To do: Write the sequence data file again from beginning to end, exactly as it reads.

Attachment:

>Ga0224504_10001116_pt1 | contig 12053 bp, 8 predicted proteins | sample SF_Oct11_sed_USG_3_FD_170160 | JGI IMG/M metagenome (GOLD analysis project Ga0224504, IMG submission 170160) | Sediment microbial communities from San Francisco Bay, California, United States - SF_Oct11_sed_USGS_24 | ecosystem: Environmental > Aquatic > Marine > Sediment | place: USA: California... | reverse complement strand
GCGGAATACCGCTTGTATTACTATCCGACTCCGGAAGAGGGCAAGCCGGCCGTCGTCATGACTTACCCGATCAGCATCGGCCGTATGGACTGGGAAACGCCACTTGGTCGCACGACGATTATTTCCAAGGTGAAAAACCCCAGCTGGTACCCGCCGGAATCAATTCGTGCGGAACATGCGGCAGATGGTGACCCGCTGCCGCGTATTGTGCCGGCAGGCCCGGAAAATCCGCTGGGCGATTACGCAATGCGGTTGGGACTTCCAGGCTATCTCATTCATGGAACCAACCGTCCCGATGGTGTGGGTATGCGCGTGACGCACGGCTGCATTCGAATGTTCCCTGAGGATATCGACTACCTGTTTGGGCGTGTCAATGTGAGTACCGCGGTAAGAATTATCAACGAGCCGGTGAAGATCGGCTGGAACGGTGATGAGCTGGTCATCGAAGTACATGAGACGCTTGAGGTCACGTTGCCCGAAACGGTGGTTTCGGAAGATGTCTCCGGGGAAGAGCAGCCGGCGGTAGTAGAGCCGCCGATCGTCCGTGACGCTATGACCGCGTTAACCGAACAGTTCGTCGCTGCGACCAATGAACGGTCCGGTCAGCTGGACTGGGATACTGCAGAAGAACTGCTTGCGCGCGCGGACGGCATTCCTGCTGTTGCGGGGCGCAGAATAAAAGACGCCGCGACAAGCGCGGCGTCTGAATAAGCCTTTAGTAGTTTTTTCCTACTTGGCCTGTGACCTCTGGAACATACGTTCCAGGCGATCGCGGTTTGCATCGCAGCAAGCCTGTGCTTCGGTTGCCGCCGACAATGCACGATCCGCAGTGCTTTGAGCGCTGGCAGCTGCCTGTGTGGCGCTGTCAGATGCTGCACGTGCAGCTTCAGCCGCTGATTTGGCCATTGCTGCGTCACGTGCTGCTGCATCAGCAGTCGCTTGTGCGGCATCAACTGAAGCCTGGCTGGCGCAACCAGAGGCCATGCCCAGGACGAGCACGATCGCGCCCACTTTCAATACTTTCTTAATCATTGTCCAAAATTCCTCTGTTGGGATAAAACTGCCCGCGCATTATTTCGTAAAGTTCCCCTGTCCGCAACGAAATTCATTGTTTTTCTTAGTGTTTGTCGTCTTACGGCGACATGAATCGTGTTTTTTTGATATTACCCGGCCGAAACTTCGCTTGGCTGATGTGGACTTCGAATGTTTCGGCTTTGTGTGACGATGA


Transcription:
>Ga0224504_10001116_pt1 | contig 12053 bp, 8 predicted proteins | sample SF_Oct11_sed_USG_3_FD_170160 | JGI IMG/M metagenome (GOLD analysis project Ga0224504, IMG submission 170160) | Sediment microbial communities from San Francisco Bay, California, United States - SF_Oct11_sed_USGS_24 | ecosystem: Environmental > Aquatic > Marine > Sediment | place: USA: California... | reverse complement strand
GCGGAATACCGCTTGTATTACTATCCGACTCCGGAAGAGGGCAAGCCGGCCGTCGTCATGACTTACCCGATCAGCATCGGCCGTATGGACTGGGAAACGCCACTTGGTCGCACGACGATTATTTCCAAGGTGAAAAACCCCAGCTGGTACCCGCCGGAATCAATTCGTGCGGAACATGCGGCAGATGGTGACCCGCTGCCGCGTATTGTGCCGGCAGGCCCGGAAAATCCGCTGGGCGATTACGCAATGCGGTTGGGACTTCCAGGCTATCTCATTCATGGAACCAACCGTCCCGATGGTGTGGGTATGCGCGTGACGCACGGCTGCATTCGAATGTTCCCTGAGGATATCGACTACCTGTTTGGGCGTGTCAATGTGAGTACCGCGGTAAGAATTATCAACGAGCCGGTGAAGATCGGCTGGAACGGTGATGAGCTGGTCATCGAAGTACATGAGACGCTTGAGGTCACGTTGCCCGAAACGGTGGTTTCGGAAGATGTCTCCGGGGAAGAGCAGCCGGCGGTAGTAGAGCCGCCGATCGTCCGTGACGCTATGACCGCGTTAACCGAACAGTTCGTCGCTGCGACCAATGAACGGTCCGGTCAGCTGGACTGGGATACTGCAGAAGAACTGCTTGCGCGCGCGGACGGCATTCCTGCTGTTGCGGGGCGCAGAATAAAAGACGCCGCGACAAGCGCGGCGTCTGAATAAGCCTTTAGTAGTTTTTTCCTACTTGGCCTGTGACCTCTGGAACATACGTTCCAGGCGATCGCGGTTTGCATCGCAGCAAGCCTGTGCTTCGGTTGCCGCCGACAATGCACGATCCGCAGTGCTTTGAGCGCTGGCAGCTGCCTGTGTGGCGCTGTCAGATGCTGCACGTGCAGCTTCAGCCGCTGATTTGGCCATTGCTGCGTCACGTGCTGCTGCATCAGCAGTCGCTTGTGCGGCATCAACTGAAGCCTGGCTGGCGCAACCAGAGGCCATGCCCAGGACGAGCACGATCGCGCCCACTTTCAATACTTTCTTAATCATTGTCCAAAATTCCTCTGTTGGGATAAAACTGCCCGCGCATTATTTCGTAAAGTTCCCCTGTCCGCAACGAAATTCATTGTTTTTCTTAGTGTTTGTCGTCTTACGGCGACATGAATCGTGTTTTTTTGATATTACCCGGCCGAAACTTCGCTTGGCTGATGTGGACTTCGAATGTTTCGGCTTTGTGTGACGATGA